Understanding Power in Workplace Conflicts
Resolving workplace conflicts — or even exacerbating them — lies in the balance of power and how it's used. The most easily understood indication of power in the workplace is title or hierarchy. The CEO, the owner, the HR director, the boss, or the manager are common representations of the traditional view of power. Beyond title or position within the organization, power comes from other sources:
Physical attributes, such as gender, appearance, and age
Mental attributes, such as aptitudes, language, and problem solving
Skills, such as industry-specific skills, verbal or written communication skills, and interpersonal skills
Experience, such as knowledge of the field and years with the company
Status, such as money, education, and social or professional networks
Don’t kid yourself and think that power only rests at the top. In one way or another, every single person in your organization has some power because power is crucial to accomplishing work.
Clout associated with job skills and performance has a significant impact on the quality and quantity of work that gets done. Sources of power that relate to job performance, like the ability to persuade or the ability to track complicated details, are critical. Employees who constructively use their power are invaluable members of teams.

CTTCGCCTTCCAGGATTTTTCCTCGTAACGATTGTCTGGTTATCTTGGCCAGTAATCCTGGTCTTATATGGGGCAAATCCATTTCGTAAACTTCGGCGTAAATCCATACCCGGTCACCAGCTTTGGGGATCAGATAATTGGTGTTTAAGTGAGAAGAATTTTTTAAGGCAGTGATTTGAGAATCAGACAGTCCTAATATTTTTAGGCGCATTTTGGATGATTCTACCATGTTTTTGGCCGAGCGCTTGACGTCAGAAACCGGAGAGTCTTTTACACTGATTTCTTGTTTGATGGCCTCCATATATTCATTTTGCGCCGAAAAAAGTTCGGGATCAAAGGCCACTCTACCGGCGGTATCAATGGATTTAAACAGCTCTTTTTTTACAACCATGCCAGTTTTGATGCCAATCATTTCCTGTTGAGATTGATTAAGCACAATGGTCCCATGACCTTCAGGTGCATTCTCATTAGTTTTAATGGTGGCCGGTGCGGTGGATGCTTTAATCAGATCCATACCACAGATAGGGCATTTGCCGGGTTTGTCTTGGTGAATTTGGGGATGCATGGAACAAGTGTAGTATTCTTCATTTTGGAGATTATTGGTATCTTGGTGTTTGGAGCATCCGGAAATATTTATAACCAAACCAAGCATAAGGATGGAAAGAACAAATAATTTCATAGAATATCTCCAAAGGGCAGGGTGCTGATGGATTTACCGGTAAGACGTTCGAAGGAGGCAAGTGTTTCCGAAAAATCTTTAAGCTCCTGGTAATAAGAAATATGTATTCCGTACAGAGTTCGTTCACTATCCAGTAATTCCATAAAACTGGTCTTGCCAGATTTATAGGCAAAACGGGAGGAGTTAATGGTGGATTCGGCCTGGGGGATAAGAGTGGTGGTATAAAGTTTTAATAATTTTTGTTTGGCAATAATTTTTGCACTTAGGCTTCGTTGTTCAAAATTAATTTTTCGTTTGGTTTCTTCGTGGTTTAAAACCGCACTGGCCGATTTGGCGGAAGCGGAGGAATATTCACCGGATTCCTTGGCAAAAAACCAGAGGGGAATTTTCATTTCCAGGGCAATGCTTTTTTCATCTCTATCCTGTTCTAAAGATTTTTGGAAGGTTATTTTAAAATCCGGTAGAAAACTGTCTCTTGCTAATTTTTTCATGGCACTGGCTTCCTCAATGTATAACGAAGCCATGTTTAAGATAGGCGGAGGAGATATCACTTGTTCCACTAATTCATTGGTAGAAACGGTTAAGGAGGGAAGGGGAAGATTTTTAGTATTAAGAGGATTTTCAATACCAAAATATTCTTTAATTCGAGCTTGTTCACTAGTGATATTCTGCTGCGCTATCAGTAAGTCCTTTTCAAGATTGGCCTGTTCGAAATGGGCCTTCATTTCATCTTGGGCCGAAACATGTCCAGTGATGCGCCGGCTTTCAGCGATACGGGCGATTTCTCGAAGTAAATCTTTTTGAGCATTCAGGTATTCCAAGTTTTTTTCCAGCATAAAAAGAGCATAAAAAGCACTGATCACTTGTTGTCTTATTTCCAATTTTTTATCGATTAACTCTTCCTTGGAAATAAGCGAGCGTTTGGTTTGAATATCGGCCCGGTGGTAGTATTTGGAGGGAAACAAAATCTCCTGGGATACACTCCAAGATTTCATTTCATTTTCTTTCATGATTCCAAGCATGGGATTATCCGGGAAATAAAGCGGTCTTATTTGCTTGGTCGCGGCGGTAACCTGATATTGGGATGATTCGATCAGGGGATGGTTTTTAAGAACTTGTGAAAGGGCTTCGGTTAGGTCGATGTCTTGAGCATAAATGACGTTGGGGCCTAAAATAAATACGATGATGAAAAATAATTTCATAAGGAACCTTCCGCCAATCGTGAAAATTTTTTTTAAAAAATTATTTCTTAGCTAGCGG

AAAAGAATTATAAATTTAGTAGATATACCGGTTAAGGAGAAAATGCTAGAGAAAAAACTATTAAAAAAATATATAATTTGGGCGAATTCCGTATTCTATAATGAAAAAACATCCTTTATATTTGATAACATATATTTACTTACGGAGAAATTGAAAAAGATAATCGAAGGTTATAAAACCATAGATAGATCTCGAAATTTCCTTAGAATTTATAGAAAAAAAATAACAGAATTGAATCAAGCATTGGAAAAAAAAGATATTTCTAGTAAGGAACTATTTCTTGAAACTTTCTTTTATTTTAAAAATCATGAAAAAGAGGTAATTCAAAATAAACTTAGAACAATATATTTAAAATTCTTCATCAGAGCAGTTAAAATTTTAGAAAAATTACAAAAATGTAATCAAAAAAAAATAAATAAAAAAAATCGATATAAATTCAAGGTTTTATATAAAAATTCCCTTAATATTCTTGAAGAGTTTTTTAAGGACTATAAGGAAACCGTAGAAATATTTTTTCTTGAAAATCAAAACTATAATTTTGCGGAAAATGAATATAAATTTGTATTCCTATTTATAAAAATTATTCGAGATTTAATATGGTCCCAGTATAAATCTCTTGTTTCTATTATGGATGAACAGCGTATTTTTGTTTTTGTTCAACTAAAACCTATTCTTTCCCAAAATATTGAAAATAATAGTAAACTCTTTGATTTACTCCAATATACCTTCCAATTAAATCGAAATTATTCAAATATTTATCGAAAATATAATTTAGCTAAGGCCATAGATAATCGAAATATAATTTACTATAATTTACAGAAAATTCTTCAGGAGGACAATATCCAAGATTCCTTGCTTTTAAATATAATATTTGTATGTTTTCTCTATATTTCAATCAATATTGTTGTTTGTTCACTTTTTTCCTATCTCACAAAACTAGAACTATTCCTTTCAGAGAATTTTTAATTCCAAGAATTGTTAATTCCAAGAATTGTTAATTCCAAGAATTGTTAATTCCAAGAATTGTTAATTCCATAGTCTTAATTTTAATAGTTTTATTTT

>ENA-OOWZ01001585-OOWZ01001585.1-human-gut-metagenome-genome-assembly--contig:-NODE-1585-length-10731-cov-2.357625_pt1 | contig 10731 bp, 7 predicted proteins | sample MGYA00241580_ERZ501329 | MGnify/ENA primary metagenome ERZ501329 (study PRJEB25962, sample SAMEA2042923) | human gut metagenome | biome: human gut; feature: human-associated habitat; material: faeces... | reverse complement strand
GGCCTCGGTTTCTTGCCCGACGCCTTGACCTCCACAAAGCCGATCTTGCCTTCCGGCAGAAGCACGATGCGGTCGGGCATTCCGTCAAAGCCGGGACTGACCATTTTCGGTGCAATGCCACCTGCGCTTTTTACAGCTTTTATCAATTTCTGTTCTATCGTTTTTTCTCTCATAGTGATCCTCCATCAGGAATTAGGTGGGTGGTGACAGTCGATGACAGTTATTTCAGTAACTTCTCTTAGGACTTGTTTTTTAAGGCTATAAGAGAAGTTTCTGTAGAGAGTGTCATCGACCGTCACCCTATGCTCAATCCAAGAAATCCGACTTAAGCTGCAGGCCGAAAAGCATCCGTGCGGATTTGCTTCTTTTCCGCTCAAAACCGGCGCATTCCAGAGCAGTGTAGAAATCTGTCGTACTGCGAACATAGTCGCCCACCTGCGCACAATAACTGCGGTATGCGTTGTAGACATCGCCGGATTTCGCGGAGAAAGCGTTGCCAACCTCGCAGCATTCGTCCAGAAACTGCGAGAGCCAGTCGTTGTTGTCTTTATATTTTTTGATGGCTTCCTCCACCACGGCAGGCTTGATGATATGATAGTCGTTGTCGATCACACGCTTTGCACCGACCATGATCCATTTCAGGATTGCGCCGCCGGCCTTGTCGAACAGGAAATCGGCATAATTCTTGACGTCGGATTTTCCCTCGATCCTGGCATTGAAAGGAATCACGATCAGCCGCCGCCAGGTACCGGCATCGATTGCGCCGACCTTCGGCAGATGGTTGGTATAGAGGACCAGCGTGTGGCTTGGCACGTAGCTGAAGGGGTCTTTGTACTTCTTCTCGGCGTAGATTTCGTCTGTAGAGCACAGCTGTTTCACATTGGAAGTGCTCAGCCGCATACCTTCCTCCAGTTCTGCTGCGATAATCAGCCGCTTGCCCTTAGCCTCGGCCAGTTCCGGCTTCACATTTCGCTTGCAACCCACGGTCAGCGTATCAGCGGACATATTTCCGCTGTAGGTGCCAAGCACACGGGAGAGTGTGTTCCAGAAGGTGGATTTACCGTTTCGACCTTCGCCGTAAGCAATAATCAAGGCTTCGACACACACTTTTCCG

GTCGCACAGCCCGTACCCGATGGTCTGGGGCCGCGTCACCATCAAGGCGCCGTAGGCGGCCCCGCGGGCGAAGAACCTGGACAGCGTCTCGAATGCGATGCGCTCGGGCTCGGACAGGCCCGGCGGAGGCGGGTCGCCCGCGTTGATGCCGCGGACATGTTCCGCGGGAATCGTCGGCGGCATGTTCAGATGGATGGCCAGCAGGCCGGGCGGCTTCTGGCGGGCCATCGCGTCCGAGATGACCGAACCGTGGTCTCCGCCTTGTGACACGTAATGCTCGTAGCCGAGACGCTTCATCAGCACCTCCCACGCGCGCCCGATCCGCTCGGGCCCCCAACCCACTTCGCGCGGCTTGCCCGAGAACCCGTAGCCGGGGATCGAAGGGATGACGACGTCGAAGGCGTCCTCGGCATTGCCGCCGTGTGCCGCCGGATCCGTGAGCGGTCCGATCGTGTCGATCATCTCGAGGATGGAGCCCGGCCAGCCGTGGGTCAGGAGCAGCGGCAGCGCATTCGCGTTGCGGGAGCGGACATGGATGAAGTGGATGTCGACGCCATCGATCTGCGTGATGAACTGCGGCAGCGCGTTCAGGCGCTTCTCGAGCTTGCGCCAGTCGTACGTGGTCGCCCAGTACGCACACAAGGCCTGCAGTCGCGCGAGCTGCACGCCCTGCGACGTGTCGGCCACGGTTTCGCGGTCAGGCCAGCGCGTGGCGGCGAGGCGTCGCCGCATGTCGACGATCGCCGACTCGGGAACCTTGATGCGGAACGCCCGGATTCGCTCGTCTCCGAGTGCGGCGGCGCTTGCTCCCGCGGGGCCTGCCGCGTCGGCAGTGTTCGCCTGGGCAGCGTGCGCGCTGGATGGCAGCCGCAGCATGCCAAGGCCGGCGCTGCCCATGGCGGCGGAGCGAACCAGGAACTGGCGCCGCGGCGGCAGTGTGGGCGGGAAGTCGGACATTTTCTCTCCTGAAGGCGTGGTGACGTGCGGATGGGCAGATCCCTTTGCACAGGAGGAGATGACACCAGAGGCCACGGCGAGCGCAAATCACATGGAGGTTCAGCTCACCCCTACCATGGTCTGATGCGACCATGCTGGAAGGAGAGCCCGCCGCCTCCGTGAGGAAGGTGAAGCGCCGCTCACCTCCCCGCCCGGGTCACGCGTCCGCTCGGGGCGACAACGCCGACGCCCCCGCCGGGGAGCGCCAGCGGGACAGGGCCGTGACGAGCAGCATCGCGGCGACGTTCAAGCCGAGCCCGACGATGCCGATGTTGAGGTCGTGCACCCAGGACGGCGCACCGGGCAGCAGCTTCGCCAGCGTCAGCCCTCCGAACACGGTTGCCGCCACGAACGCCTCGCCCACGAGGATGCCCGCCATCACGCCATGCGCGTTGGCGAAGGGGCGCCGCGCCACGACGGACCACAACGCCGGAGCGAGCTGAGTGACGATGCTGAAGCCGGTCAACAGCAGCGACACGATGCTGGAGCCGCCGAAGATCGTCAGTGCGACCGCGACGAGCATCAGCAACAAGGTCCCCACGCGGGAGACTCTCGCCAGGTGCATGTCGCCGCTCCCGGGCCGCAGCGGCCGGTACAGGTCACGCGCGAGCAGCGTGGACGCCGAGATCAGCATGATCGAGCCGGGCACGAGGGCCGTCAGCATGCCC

Power becomes problematic, however, when it isn’t balanced. When a person or group has too much or too little power, team dynamics suffer and conflict is likely to arise.
Too much power
Be aware when power starts to become destructive — especially if you have a power-seeking group. Unchecked power coupled with a complete disregard for others is never a good combination.
So before someone on your team successfully builds her army of doom, take a few minutes to consider these power-balancing techniques:
Be a good role model.
Be aware of emerging power imbalances in the office.
Help your employees use their power for good, not evil. Point out the personal benefit in achieving group accomplishments in addition to individual accomplishments.
If you can pinpoint a leader, focus your energy on getting her to work with you.
Encourage participation from everyone, and make sure those seeking power don’t take over.
Too little power
Just as excessive power can be problematic, so can a lack of power. Employees who feel as though they have no control over their situation can easily become disengaged and unhappy. A lack of power to change or affect a situation significantly diminishes motivation, causes poor job performance, increases sick leave, and potentially increases employee turnover.
When employees lose power or control over a situation, try the following:
Give your employees a forum to vent their frustration, like a private meeting.
Help them find things they can control.
Provide support and look for resources if needed, like a conflict coach or counseling service.